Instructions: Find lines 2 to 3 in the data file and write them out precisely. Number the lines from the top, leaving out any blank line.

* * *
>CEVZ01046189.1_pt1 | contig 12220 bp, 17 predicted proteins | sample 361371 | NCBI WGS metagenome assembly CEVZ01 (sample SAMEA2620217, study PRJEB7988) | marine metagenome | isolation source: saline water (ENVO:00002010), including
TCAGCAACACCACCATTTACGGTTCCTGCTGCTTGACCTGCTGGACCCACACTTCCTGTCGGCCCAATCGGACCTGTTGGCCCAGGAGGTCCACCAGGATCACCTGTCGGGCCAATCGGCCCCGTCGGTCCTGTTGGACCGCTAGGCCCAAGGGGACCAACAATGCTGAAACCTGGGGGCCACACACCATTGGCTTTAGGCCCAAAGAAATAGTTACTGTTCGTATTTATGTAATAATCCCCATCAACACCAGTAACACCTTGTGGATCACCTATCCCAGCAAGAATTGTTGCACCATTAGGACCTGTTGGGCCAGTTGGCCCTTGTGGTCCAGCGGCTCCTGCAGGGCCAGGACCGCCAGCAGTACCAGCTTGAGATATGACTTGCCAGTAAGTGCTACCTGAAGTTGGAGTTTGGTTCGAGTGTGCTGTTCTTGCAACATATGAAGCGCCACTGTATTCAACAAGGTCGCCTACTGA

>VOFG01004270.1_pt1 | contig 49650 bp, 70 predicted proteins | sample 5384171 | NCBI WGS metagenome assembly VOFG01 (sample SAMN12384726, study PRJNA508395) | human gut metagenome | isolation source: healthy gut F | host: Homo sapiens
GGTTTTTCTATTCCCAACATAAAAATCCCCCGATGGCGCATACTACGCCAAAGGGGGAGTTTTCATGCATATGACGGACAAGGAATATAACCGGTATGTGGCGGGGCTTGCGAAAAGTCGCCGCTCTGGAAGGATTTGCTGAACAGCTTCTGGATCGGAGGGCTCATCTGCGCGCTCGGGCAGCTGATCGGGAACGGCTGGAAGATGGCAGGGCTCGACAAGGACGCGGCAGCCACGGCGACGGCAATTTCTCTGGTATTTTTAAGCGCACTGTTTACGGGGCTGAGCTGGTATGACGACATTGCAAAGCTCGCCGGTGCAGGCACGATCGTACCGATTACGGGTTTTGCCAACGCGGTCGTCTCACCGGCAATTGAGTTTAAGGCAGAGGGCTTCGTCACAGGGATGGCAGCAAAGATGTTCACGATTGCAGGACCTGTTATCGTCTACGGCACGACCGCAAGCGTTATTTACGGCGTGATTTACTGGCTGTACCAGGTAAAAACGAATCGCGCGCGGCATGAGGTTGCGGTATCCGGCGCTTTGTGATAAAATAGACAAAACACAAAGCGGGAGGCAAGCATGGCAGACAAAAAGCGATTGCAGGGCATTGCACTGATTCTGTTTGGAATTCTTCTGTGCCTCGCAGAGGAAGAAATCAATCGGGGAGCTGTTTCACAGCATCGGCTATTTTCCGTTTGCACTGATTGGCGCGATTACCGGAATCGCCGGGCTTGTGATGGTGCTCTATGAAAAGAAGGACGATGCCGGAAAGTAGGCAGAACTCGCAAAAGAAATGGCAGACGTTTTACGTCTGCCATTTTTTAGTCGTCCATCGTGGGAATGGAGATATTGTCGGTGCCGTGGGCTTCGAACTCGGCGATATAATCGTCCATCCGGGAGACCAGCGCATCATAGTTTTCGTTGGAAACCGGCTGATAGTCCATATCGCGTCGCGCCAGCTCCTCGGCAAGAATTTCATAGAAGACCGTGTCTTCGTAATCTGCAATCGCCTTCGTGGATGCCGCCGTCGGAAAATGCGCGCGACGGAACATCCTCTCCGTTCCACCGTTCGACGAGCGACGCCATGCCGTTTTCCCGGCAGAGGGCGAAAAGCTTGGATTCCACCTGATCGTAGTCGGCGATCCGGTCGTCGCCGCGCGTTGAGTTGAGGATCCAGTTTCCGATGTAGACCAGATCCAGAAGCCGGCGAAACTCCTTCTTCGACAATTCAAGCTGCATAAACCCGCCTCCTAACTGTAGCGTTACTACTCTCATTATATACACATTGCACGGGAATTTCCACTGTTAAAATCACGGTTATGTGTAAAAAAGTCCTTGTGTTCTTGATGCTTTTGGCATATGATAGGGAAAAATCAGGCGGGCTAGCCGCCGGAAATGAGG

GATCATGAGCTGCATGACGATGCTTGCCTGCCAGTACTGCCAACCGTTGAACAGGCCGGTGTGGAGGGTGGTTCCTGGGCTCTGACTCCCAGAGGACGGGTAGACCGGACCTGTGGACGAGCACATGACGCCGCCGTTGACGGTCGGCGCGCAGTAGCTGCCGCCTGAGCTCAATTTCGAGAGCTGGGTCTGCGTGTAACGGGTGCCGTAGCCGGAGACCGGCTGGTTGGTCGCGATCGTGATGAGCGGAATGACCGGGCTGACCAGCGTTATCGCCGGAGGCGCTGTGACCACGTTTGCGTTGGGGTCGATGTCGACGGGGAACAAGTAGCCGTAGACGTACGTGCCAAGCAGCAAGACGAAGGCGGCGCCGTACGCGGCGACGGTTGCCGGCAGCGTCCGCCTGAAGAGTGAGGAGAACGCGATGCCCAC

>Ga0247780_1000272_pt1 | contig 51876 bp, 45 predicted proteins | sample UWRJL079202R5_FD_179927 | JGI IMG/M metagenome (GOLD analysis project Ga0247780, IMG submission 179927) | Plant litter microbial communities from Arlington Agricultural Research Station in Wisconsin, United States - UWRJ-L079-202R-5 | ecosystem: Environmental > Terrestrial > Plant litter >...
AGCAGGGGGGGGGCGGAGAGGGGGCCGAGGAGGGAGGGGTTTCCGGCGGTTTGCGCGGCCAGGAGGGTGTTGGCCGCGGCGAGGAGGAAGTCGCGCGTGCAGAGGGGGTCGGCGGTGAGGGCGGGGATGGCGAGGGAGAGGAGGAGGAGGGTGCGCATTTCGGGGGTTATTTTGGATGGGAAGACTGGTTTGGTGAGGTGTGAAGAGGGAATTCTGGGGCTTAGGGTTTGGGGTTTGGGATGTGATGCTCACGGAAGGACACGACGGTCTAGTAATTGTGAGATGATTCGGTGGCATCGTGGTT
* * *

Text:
TCAGCAACACCACCATTTACGGTTCCTGCTGCTTGACCTGCTGGACCCACACTTCCTGTCGGCCCAATCGGACCTGTTGGCCCAGGAGGTCCACCAGGATCACCTGTCGGGCCAATCGGCCCCGTCGGTCCTGTTGGACCGCTAGGCCCAAGGGGACCAACAATGCTGAAACCTGGGGGCCACACACCATTGGCTTTAGGCCCAAAGAAATAGTTACTGTTCGTATTTATGTAATAATCCCCATCAACACCAGTAACACCTTGTGGATCACCTATCCCAGCAAGAATTGTTGCACCATTAGGACCTGTTGGGCCAGTTGGCCCTTGTGGTCCAGCGGCTCCTGCAGGGCCAGGACCGCCAGCAGTACCAGCTTGAGATATGACTTGCCAGTAAGTGCTACCTGAAGTTGGAGTTTGGTTCGAGTGTGCTGTTCTTGCAACATATGAAGCGCCACTGTATTCAACAAGGTCGCCTACTGA

>VOFG01004270.1_pt1 | contig 49650 bp, 70 predicted proteins | sample 5384171 | NCBI WGS metagenome assembly VOFG01 (sample SAMN12384726, study PRJNA508395) | human gut metagenome | isolation source: healthy gut F | host: Homo sapiens